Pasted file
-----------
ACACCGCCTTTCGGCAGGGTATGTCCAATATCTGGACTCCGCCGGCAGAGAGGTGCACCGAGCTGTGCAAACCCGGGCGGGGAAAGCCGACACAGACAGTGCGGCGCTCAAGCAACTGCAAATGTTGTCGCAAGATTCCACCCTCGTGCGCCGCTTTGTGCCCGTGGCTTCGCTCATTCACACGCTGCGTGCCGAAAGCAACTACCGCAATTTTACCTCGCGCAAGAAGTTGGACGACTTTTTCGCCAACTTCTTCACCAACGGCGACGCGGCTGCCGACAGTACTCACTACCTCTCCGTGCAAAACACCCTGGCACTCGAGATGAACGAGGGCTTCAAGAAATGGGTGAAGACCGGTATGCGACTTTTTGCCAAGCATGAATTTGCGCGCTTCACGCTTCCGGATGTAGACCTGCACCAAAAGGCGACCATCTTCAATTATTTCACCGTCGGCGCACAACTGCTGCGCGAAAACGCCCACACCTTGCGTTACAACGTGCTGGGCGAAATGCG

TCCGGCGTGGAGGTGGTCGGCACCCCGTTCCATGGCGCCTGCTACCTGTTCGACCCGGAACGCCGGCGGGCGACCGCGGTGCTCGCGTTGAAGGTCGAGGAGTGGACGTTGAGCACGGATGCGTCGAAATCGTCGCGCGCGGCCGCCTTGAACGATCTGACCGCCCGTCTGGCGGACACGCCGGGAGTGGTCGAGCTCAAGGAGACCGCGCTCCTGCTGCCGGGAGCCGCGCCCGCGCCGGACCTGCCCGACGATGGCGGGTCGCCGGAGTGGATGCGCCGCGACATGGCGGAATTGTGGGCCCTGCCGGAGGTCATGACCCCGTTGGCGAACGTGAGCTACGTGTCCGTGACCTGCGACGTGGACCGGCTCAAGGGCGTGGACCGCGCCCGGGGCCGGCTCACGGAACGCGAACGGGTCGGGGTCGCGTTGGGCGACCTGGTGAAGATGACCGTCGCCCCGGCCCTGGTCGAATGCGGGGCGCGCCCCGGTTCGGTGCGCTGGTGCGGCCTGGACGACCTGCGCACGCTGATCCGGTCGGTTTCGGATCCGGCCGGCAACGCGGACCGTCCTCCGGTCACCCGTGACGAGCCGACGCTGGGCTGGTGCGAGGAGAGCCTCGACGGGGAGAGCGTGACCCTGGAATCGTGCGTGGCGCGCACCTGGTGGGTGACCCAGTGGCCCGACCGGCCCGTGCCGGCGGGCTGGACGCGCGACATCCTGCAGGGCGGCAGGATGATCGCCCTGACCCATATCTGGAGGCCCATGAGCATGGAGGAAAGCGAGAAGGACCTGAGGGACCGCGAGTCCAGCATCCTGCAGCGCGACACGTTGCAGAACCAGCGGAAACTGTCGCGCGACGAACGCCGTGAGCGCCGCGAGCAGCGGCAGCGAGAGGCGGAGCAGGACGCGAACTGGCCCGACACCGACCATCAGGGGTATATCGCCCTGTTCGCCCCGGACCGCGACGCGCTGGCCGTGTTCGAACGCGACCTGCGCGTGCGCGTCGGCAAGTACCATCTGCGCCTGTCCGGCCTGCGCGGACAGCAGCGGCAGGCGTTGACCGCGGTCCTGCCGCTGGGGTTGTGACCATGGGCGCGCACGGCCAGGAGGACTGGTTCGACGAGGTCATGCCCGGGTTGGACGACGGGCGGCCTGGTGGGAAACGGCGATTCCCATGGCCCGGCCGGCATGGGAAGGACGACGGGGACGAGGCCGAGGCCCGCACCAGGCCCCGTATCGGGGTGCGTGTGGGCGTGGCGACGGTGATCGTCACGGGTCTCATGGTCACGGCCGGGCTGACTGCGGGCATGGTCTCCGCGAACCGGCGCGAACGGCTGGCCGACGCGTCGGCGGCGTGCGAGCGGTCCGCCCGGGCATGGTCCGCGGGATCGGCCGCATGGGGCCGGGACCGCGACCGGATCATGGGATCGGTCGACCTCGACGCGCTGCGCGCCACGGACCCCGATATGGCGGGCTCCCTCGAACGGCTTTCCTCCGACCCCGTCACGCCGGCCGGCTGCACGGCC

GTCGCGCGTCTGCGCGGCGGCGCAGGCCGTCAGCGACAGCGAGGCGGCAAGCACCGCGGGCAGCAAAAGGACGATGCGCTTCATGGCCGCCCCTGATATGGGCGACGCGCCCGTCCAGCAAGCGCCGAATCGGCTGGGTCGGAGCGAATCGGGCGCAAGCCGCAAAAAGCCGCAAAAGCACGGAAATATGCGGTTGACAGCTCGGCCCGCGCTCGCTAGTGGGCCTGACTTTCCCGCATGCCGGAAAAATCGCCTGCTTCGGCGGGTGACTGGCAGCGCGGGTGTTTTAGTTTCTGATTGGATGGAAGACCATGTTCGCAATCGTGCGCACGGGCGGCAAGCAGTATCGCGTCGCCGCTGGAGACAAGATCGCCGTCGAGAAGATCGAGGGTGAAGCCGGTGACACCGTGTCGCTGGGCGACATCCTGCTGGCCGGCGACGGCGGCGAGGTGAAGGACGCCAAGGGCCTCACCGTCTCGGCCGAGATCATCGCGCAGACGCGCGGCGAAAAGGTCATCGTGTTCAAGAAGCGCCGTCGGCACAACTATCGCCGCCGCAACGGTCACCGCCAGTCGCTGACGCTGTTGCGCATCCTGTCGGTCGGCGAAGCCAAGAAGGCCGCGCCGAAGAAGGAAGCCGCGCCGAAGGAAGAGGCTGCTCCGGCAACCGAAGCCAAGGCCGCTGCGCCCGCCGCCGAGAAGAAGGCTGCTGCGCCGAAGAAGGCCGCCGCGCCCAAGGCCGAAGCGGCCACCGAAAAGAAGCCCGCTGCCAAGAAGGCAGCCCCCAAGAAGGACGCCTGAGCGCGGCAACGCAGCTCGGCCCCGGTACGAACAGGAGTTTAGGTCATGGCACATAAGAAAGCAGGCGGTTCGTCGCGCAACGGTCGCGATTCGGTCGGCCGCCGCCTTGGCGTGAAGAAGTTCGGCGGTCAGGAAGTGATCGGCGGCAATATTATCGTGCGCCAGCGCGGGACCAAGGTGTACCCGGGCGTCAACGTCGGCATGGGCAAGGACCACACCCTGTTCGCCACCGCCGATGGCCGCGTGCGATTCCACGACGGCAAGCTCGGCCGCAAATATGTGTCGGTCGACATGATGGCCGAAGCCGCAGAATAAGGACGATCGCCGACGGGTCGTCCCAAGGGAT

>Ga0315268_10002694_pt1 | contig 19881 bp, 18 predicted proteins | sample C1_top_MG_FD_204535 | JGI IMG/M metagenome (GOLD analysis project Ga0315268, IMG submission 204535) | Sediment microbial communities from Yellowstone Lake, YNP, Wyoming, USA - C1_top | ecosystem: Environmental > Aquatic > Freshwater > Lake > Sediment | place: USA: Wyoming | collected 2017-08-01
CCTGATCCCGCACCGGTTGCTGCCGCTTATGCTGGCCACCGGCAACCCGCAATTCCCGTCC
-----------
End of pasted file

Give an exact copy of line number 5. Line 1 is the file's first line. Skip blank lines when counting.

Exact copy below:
CCTGATCCCGCACCGGTTGCTGCCGCTTATGCTGGCCACCGGCAACCCGCAATTCCCGTCC